FDA takes an important step by phasing out paper greaseproofing agents containing a specific PFAS

Tom Neltner, J.D.Chemicals Policy Director and Maricel Maffini, Ph.D., Consultant

Last week, the Food and Drug Administration (FDA) announced the phase-out of per- and polyfluorinated alkyl substances (PFAS) used to greaseproof paper and paperboard food packaging made from a specific type of short-chain PFAS known as 6:2 fluorotelomer alcohol (6:2 FTOH).  The action, narrow as it is, is welcome news for efforts to protect public health and the environment from the risks posed by short chain PFAS, known as “forever chemicals” because they do not degrade.

FDA secured voluntary agreements with three companies, Archroma, Asahi Glass, and Daikin, to phase-out products based on 6:2 FTOH. A fourth company, Chemours, asked FDA to suspend the agency’s approvals on its products containing the PFAS one year ago. The action affects 15 food contact substance notifications (FCN) approved by the agency between 2006 and 2016. It does not address 13 FCNs for similar greaseproofing uses made from PFAS other than 6:2 FTOH. And, under the agreement, consumers may still find 6:2 FTOH-laden, carry-out containers until June 2025.

The process FDA took, and the time it took to get there, reveals the significant difficulties the agency has in reversing past actions in the face of mounting evidence of a chemical’s risk:

  • FDA must seek out information because companies have no obligation to affirmatively notify the agency of new studies showing potential problems;
  • When FDA finds the information and identifies potential safety concerns, it appears to act as if it has the burden of proving the use is no longer safe; and
  • FDA continued approving uses of 6:2 FTOH even after it identified problematic data gaps.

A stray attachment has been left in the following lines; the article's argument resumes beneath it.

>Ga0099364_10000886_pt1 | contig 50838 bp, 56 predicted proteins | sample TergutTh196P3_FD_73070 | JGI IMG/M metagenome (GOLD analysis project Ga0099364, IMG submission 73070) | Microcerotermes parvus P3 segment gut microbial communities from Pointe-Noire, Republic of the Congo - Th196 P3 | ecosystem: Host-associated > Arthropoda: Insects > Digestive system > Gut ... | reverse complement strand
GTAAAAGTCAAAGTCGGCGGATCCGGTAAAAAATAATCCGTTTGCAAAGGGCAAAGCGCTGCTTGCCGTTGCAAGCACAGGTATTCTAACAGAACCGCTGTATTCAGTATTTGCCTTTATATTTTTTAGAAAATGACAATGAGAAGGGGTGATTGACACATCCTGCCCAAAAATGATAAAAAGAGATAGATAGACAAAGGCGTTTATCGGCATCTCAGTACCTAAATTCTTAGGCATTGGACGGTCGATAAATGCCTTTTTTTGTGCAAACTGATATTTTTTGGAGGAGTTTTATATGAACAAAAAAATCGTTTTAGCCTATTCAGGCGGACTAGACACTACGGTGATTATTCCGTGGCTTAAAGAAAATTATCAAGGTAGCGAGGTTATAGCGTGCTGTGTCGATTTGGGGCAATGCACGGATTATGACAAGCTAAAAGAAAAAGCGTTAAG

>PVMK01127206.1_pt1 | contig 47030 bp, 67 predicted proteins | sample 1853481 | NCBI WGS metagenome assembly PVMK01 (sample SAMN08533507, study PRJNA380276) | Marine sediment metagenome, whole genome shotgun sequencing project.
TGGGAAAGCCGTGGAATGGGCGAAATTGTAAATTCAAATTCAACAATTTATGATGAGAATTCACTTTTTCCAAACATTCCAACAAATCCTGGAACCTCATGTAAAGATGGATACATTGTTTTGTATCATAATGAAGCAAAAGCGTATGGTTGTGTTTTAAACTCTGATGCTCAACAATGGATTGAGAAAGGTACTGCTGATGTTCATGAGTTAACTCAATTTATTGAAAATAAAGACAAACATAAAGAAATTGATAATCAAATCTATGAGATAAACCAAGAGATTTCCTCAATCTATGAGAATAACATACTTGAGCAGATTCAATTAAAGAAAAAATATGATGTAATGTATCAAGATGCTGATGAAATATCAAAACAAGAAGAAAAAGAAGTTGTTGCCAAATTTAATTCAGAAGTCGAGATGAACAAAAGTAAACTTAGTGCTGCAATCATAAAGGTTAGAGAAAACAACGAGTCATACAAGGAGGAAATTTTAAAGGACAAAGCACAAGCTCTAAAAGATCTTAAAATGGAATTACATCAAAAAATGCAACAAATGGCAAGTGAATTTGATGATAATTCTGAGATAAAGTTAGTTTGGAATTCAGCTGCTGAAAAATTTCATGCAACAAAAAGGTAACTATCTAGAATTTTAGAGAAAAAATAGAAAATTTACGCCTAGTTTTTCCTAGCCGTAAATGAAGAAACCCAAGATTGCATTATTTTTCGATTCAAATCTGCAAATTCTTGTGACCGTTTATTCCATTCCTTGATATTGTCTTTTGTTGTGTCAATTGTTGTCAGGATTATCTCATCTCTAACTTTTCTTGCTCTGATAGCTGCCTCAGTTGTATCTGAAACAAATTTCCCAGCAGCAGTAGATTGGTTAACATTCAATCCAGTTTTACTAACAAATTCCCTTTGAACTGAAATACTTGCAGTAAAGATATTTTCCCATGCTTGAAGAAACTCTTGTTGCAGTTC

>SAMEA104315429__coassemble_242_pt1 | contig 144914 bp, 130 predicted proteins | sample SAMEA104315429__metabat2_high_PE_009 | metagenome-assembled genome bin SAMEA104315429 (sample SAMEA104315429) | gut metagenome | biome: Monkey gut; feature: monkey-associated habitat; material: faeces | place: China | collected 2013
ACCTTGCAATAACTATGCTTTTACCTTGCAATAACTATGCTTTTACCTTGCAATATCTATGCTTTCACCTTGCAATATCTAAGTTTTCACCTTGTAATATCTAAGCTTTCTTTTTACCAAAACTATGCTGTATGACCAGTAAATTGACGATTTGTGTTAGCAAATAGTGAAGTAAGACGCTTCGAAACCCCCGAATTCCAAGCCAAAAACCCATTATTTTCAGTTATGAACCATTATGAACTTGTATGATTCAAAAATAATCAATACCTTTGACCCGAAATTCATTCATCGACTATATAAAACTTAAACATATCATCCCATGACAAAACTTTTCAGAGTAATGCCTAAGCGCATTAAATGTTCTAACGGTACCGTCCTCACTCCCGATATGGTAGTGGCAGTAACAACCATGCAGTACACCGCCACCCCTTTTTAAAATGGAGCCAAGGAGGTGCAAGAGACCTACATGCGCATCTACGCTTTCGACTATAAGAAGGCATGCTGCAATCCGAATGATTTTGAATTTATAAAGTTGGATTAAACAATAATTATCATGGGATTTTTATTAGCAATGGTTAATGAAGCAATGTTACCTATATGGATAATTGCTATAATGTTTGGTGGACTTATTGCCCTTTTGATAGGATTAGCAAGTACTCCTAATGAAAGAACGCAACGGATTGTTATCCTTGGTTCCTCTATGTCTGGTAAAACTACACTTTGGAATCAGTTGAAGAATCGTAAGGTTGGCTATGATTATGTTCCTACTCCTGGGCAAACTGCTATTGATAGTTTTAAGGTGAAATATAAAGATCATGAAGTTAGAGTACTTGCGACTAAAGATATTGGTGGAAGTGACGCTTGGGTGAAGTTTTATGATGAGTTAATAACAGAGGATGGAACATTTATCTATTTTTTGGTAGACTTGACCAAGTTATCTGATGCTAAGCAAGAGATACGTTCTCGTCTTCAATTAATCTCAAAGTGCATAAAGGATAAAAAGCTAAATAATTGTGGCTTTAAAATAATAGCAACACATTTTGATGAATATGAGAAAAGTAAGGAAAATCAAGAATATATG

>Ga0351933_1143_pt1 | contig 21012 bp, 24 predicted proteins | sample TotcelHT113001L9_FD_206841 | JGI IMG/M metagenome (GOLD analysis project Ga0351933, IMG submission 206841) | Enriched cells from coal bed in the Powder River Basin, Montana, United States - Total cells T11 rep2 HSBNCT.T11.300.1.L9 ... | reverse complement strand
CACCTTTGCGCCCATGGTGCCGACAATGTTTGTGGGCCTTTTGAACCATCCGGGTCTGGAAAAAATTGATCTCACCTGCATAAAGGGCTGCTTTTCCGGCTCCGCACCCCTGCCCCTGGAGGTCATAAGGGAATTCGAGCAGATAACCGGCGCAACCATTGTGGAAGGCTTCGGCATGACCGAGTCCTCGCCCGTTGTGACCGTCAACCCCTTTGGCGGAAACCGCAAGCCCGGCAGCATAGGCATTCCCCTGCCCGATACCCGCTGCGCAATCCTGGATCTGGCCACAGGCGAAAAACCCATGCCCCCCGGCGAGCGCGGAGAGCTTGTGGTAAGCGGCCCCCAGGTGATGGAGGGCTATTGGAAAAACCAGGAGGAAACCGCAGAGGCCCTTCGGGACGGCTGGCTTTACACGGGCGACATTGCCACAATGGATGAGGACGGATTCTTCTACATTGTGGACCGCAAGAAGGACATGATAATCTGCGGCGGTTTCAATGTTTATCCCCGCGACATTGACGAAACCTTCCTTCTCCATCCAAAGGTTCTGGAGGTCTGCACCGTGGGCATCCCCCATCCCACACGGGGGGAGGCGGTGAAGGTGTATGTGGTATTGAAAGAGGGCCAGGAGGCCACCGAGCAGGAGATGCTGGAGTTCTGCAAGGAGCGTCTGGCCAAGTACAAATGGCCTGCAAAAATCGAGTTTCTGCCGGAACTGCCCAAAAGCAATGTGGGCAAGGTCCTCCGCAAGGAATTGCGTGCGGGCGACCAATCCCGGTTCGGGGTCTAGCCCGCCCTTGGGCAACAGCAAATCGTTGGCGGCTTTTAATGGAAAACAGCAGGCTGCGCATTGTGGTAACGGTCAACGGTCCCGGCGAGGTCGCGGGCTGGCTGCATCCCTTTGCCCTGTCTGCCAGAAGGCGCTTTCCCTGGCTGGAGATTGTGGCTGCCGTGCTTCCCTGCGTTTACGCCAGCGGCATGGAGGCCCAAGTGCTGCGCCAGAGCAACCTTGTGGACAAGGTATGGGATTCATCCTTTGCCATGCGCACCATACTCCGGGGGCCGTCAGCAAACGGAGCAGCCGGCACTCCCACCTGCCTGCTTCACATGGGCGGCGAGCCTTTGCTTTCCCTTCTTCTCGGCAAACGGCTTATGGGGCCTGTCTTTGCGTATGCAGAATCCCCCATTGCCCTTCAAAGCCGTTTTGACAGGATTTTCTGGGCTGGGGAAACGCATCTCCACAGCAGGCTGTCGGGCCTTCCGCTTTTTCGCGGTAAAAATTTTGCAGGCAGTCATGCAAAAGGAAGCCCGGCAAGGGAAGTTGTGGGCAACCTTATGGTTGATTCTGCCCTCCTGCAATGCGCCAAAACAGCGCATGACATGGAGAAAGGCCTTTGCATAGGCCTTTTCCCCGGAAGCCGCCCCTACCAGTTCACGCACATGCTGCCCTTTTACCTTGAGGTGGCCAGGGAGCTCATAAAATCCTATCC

These difficulties reinforce the need for actions being taken by states such as Washington, Maine, New York, and California, by Congress, and by retailers to reduce uses of PFAS in their products. When it comes to food packaging, PFAS are dinosaurs and their time is running out.

FDA’s announcement follows a flawed precedent set in 2012

The action FDA announced last week is similar to one it negotiated in 2012 with three companies to voluntarily suspend seven FCNs for long-chain PFAS (PFAS with chains of eight or more carbons with all of the hydrogens replaced with fluorine). In that case, the agency acted because the class of chemicals were likely carcinogens, and the companies agreed to suspend interstate commerce rather than conduct the studies FDA said were needed to demonstrate safety.

In announcing the agreement, FDA did not provide a scientific rationale for drawing a bright line between long-chain and short-chain PFAS.  As a regulator, it also failed to explain why it did not follow the process laid out in its regulations to revoke an FCN. Because the companies agreed, the agency didn’t have to explain itself. Now, the story repeats itself.